Basically, southern Phuket offers a sensational choice of restaurants, great water sports options, beautiful scenery and a varied mix of nationalities, which all together makes it a great area to live in.

What car you drive?
A Toyota 4-door Vigo pickup. It's perfect for my as I can drive the kids around in the back to all sorts of sports and events – not to mention during Songkran Festival.

What charitable or community work do you do?
I’m was Commodore of the Ao Chalong Yacht Club (now Phuket Yacht Club), which is a voluntary position. I’ve been doing this for most of the last eight years and I've been on the committee for about 18 years. The club is very friendly and family-orientated and runs a huge number of events, races, courses and social activities, so in many ways it’s my social life as well as something that I enjoy doing for the community.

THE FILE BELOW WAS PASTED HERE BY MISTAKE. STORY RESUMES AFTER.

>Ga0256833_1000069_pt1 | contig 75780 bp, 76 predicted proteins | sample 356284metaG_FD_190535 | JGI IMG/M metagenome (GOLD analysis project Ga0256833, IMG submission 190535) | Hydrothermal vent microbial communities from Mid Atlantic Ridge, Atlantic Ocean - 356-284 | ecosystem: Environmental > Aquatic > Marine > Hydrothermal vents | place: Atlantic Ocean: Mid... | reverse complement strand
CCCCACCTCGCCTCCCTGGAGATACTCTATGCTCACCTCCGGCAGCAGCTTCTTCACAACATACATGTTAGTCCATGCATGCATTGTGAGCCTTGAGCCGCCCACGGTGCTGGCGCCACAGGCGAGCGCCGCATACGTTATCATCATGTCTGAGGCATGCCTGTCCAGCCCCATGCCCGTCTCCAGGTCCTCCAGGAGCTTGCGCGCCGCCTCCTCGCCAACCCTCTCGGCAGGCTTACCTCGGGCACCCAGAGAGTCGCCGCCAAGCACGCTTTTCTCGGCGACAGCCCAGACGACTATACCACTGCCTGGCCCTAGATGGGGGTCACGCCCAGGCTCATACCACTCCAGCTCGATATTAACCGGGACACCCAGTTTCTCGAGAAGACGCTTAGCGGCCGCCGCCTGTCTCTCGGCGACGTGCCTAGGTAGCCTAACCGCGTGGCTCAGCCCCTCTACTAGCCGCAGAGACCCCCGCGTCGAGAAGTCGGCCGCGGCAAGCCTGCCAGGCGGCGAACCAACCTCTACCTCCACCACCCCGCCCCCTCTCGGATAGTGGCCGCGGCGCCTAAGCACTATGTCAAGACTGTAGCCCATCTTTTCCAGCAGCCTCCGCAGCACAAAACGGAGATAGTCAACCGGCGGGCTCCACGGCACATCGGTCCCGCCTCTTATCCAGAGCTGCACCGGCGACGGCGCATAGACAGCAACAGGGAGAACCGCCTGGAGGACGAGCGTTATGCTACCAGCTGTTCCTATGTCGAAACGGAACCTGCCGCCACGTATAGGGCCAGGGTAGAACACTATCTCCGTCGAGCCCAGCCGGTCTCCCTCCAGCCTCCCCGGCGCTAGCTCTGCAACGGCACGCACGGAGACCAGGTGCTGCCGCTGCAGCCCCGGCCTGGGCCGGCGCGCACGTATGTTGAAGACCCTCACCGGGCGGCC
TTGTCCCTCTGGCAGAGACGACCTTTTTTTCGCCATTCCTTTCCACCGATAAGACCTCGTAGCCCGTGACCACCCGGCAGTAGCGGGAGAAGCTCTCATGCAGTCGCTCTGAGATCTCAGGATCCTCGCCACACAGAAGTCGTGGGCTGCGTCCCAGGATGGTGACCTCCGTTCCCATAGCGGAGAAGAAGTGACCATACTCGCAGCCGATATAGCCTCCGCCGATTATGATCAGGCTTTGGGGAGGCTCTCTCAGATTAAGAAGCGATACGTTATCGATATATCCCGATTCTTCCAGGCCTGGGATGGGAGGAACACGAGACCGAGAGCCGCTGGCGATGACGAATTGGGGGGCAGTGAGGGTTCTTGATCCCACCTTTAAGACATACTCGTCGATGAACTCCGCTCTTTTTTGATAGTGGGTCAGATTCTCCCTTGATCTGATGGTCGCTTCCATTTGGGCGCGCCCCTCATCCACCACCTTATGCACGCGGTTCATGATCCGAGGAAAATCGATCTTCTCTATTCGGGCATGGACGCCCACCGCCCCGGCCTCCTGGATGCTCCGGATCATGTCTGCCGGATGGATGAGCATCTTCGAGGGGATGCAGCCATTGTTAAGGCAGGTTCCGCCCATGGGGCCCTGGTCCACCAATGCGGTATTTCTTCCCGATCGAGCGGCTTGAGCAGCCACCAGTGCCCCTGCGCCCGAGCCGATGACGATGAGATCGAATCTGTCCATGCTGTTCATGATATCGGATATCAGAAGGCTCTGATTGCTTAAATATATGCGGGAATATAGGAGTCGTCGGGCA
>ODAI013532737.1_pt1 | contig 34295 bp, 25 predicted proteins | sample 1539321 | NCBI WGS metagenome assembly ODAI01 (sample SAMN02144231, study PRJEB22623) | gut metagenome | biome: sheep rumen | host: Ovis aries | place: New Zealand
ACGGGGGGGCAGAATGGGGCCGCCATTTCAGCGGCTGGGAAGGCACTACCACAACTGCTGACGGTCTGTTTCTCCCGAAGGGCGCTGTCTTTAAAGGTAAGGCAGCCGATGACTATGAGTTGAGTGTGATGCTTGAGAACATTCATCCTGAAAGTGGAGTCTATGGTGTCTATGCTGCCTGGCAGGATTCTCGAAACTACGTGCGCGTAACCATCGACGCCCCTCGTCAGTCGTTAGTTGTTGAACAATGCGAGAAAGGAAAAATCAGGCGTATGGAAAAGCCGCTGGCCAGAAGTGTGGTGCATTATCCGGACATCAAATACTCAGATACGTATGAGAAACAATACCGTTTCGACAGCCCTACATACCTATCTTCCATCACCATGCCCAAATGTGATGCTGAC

I've also had a a few different boats and done a lot of racing – in which, I'm happy to say, we've placed pretty well over the years. What does the future hold for you?


I'm very lucky! My work, which I love, is an extension of my life’s passion for sailing and travel, so I'm sure that I'll want to keep working. I think the idea of retiring is totally overrated. So I'll keep managing Octopus Electrical Service,

I just need to find a way to get more time off for other interests. There’s no doubt that Phuket's getting more crowded and urbanised, so I might in future look at moving down towards Krabi where a number of interesting new marina developments are starting up.

What does happiness mean for you?

Family and friends. I have two great kids who I love to hang out with and share stories with. I'm also very close with my own family in Australia who I see regularly. Living in Phuket would not be the same without the great friends I have here.

Apart from that, I enjoy being busy and discovering new things, whether it's travelling, sailing or in my work.